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Supreme Court backs Obama's stem cell policy

WASHINGTON

Obama's stem cell policy backed

The Supreme Court has turned away a challenge to President Barack Obama's policy of expanding government-funded research using embryonic stem cells that scientists say may offer hope for new treatments for spinal injuries and Parkinson's disease. The court's action brings a quiet end to a lawsuit that briefly threatened to derail all funding for such research. A federal judge in Washington in 2010 ordered the National Institutes of Health to halt funding of the research, citing a long-standing congressional ban on spending for research in which "human embryos are destroyed." But an appeals court overturned that order and ruled last year that the ban applied only to research that destroyed human embryos so as to obtain stem cells. The high court let that ruling stand.

Iran

Oil minister concedes sanctions have hurt

Iran's oil minister acknowledged for the first time Monday that petroleum exports and sales had fallen at least 40 percent over the past year, contradicting his previous denials and providing an unusual public admission that the cumulative impact of Western economic sanctions has grown more severe.

The acknowledgment by Oil Minister Rostam Qasemi came as new restrictions from the sanctions are set to take effect in February and are threatening to further choke Iran's ability to sell oil, its most important export.

PHENIX CITY, Ala.

Youth charged with plotting school attack

An Alabama teenager who described himself as a white supremacist made journal entries about a plot to bomb classmates three days after the Newtown school massacre and began building small homemade explosives, Russell County Sheriff Heath Taylor said Monday.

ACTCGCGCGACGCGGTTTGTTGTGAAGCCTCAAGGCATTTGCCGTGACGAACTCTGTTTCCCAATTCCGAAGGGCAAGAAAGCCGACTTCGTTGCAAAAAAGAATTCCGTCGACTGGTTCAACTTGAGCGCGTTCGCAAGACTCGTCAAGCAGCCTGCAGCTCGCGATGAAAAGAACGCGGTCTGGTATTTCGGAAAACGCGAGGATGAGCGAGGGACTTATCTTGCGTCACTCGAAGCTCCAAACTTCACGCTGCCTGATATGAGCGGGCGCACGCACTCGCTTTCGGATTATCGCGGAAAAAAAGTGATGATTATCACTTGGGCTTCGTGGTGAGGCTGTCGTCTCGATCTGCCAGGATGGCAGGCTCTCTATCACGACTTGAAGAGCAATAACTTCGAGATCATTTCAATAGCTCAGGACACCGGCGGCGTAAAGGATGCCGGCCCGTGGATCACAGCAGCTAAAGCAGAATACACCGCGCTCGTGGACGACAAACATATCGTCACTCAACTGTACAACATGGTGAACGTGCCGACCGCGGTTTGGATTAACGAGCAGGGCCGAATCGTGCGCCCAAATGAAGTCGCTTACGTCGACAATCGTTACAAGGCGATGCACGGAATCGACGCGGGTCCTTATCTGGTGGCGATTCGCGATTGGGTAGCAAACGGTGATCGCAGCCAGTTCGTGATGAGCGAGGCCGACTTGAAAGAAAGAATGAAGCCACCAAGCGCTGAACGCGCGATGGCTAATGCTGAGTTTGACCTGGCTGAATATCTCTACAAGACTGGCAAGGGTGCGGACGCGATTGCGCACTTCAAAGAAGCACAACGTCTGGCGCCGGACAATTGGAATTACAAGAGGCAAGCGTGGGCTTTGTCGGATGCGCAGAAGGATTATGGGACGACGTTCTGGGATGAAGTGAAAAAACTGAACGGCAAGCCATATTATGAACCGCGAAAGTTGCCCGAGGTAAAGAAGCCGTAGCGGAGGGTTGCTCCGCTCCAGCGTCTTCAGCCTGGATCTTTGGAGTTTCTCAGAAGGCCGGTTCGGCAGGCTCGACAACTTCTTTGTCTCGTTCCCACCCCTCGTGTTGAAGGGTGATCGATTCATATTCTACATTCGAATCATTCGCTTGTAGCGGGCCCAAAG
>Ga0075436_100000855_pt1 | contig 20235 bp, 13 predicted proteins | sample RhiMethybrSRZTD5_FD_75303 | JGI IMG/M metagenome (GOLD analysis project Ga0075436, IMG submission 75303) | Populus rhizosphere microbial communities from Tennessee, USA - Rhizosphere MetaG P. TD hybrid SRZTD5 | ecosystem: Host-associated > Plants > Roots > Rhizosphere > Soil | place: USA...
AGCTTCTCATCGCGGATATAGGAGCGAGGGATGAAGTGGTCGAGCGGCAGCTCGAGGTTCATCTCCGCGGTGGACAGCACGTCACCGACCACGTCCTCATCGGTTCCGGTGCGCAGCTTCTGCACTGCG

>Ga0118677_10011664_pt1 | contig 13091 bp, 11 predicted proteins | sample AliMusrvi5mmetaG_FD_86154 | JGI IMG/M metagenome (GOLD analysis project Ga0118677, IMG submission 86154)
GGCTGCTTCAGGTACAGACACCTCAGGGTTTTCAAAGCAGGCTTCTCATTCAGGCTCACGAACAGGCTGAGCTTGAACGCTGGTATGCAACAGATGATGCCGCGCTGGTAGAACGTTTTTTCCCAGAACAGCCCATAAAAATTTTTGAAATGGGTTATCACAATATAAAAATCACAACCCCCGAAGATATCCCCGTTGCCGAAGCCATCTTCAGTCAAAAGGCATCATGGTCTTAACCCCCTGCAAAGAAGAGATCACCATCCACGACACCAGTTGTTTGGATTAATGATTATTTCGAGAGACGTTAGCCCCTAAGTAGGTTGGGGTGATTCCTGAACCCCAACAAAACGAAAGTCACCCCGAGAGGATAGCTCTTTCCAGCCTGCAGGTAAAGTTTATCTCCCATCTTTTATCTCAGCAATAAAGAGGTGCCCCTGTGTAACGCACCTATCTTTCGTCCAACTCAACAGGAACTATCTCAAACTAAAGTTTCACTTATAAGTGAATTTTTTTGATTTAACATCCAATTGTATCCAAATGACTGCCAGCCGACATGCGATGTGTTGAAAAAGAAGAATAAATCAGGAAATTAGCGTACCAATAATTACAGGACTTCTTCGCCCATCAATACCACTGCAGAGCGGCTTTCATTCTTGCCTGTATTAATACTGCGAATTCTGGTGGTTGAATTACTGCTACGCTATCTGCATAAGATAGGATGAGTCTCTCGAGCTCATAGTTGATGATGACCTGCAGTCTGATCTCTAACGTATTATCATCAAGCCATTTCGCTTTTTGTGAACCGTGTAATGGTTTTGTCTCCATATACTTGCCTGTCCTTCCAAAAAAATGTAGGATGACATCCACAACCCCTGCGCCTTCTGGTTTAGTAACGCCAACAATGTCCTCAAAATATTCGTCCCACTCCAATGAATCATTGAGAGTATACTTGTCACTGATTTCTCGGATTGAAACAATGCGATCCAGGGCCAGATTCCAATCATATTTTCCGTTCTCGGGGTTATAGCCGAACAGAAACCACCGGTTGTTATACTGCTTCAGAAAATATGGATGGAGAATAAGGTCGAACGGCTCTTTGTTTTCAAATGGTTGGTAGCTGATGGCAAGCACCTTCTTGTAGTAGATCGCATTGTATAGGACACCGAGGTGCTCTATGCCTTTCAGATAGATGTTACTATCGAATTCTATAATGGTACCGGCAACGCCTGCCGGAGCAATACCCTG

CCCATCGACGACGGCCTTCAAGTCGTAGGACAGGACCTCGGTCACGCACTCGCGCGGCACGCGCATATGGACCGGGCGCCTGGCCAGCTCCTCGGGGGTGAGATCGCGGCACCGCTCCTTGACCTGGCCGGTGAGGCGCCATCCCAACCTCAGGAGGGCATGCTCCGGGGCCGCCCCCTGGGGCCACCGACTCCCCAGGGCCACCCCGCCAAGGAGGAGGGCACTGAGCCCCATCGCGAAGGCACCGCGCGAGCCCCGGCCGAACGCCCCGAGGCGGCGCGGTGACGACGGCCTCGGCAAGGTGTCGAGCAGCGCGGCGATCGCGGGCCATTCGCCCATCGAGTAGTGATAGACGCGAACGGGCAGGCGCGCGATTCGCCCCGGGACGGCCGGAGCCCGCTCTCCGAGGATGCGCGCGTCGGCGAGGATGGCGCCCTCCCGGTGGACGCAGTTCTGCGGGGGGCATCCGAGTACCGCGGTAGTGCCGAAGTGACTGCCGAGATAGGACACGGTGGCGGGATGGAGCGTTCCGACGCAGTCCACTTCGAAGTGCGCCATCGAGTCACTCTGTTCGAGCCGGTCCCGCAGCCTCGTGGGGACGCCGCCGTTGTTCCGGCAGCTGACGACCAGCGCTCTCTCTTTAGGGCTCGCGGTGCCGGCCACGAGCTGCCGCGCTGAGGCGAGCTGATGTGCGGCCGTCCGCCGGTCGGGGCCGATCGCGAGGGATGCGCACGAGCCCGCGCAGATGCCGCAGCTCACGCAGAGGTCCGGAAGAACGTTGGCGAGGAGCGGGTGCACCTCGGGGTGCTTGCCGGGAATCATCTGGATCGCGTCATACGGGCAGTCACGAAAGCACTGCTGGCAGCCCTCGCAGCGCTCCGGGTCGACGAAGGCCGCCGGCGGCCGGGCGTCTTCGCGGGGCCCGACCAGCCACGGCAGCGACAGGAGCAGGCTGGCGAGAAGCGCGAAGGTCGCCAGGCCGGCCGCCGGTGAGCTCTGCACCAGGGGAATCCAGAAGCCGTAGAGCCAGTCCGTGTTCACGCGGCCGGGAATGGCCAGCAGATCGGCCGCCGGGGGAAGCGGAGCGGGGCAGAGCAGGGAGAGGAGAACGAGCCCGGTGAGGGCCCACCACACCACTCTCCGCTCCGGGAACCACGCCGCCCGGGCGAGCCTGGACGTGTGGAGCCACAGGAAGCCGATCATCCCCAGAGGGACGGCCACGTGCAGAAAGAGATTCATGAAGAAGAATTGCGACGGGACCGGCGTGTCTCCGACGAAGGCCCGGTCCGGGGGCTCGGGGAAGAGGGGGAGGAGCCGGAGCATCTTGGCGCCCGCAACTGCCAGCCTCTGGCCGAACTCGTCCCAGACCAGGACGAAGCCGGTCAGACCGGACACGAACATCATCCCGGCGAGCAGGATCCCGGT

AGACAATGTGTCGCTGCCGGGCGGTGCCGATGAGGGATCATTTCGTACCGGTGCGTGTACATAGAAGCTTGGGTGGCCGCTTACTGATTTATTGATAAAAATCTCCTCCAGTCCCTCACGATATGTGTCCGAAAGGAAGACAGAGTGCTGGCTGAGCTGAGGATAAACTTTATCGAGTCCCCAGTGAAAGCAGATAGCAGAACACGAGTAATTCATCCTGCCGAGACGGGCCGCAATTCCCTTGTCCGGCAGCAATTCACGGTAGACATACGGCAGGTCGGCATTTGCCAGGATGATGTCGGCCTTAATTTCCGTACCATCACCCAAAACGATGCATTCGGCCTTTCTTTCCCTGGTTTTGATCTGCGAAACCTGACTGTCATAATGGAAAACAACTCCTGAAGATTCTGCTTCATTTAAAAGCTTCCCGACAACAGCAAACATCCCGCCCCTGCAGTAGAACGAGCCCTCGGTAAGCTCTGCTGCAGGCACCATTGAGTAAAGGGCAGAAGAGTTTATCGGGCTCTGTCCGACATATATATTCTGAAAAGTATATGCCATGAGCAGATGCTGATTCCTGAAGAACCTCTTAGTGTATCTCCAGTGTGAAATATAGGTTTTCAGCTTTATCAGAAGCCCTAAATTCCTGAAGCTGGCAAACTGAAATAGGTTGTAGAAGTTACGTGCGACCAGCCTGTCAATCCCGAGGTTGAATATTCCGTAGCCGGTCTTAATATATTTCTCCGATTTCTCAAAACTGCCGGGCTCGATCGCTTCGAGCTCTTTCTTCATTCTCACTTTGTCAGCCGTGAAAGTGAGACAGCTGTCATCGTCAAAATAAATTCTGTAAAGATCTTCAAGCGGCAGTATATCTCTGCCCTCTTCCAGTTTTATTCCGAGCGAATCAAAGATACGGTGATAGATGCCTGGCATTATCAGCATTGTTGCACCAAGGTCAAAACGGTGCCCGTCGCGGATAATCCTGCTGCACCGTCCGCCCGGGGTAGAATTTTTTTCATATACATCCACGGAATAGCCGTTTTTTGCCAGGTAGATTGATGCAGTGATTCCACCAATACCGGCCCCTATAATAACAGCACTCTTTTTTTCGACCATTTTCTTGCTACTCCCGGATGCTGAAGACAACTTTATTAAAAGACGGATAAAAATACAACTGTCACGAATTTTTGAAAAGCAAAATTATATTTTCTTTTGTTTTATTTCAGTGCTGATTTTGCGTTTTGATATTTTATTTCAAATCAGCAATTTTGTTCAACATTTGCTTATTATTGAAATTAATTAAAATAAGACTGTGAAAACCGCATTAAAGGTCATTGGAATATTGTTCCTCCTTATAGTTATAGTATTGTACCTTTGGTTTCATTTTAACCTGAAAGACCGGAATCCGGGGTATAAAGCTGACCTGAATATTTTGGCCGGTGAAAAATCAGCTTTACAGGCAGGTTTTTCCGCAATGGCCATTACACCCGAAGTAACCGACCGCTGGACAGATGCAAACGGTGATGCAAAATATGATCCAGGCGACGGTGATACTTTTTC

Derek Shrout, 17, is charged with attempted assault after authorities say he planned to use homemade explosives to attack fellow students at Russell County High School. The teacher who found Shrout's journal turned it over to the police.

OAKLAND, Calif.

Man in shooting at college not fit for trial

A judge ruled on Monday that a man accused of killing seven people at a small Northern California Christian college is not mentally fit for trial.

Alameda County Superior Court Judge Carrie Panetta temporarily suspended the case against One Goh after two psychiatric evaluations reached the conclusion that Goh suffers from paranoid schizophrenia.

Goh is charged with seven counts of murder and three counts of attempted murder in the April 2 attack at Oikos University in Oakland. Authorities said Goh, a former student, was angry over a tuition dispute.

Elsewhere

Pakistan: Several missiles fired from American drones slammed into a compound near the Afghan border in Pakistan today, killing eight suspected militants, Pakistan officials said.

HOUSTON: Former President George H.W. Bush's recovery from a bronchitis-related cough and subsequent complications is "continuing" and there's still no timetable for his release from a Houston hospital, a Bush family spokesman said Monday.

Times wires

Supreme Court backs Obama's stem cell policy 01/07/13 [Last modified: Monday, January 7, 2013 11:02pm]
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